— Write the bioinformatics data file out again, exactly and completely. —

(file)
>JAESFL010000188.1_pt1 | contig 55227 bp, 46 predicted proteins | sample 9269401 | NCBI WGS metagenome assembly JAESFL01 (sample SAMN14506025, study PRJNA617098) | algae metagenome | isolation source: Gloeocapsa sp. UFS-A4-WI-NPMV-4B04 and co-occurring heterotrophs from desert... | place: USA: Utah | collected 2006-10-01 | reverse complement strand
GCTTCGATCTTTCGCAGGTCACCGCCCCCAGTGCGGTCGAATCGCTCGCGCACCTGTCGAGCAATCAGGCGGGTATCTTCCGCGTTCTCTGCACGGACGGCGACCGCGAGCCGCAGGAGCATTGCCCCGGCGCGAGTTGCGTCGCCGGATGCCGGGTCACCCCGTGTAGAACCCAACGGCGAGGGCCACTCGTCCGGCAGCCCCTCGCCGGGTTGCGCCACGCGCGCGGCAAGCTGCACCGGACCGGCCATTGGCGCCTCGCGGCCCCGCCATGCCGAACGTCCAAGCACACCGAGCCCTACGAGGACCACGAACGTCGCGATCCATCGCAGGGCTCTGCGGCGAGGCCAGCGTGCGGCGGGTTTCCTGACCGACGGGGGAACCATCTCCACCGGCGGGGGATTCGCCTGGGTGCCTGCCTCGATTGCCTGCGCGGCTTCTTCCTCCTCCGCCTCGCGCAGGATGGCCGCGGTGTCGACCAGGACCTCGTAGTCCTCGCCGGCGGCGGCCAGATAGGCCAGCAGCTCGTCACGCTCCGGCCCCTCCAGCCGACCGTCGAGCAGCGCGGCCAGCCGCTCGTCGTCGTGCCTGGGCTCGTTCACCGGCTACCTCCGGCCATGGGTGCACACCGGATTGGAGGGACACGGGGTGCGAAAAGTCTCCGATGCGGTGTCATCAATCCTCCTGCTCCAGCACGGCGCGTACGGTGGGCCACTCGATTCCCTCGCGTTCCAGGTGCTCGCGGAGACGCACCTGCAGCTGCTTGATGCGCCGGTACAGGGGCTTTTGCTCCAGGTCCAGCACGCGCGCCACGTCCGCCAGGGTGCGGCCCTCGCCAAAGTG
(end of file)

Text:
>JAESFL010000188.1_pt1 | contig 55227 bp, 46 predicted proteins | sample 9269401 | NCBI WGS metagenome assembly JAESFL01 (sample SAMN14506025, study PRJNA617098) | algae metagenome | isolation source: Gloeocapsa sp. UFS-A4-WI-NPMV-4B04 and co-occurring heterotrophs from desert... | place: USA: Utah | collected 2006-10-01 | reverse complement strand
GCTTCGATCTTTCGCAGGTCACCGCCCCCAGTGCGGTCGAATCGCTCGCGCACCTGTCGAGCAATCAGGCGGGTATCTTCCGCGTTCTCTGCACGGACGGCGACCGCGAGCCGCAGGAGCATTGCCCCGGCGCGAGTTGCGTCGCCGGATGCCGGGTCACCCCGTGTAGAACCCAACGGCGAGGGCCACTCGTCCGGCAGCCCCTCGCCGGGTTGCGCCACGCGCGCGGCAAGCTGCACCGGACCGGCCATTGGCGCCTCGCGGCCCCGCCATGCCGAACGTCCAAGCACACCGAGCCCTACGAGGACCACGAACGTCGCGATCCATCGCAGGGCTCTGCGGCGAGGCCAGCGTGCGGCGGGTTTCCTGACCGACGGGGGAACCATCTCCACCGGCGGGGGATTCGCCTGGGTGCCTGCCTCGATTGCCTGCGCGGCTTCTTCCTCCTCCGCCTCGCGCAGGATGGCCGCGGTGTCGACCAGGACCTCGTAGTCCTCGCCGGCGGCGGCCAGATAGGCCAGCAGCTCGTCACGCTCCGGCCCCTCCAGCCGACCGTCGAGCAGCGCGGCCAGCCGCTCGTCGTCGTGCCTGGGCTCGTTCACCGGCTACCTCCGGCCATGGGTGCACACCGGATTGGAGGGACACGGGGTGCGAAAAGTCTCCGATGCGGTGTCATCAATCCTCCTGCTCCAGCACGGCGCGTACGGTGGGCCACTCGATTCCCTCGCGTTCCAGGTGCTCGCGGAGACGCACCTGCAGCTGCTTGATGCGCCGGTACAGGGGCTTTTGCTCCAGGTCCAGCACGCGCGCCACGTCCGCCAGGGTGCGGCCCTCGCCAAAGTG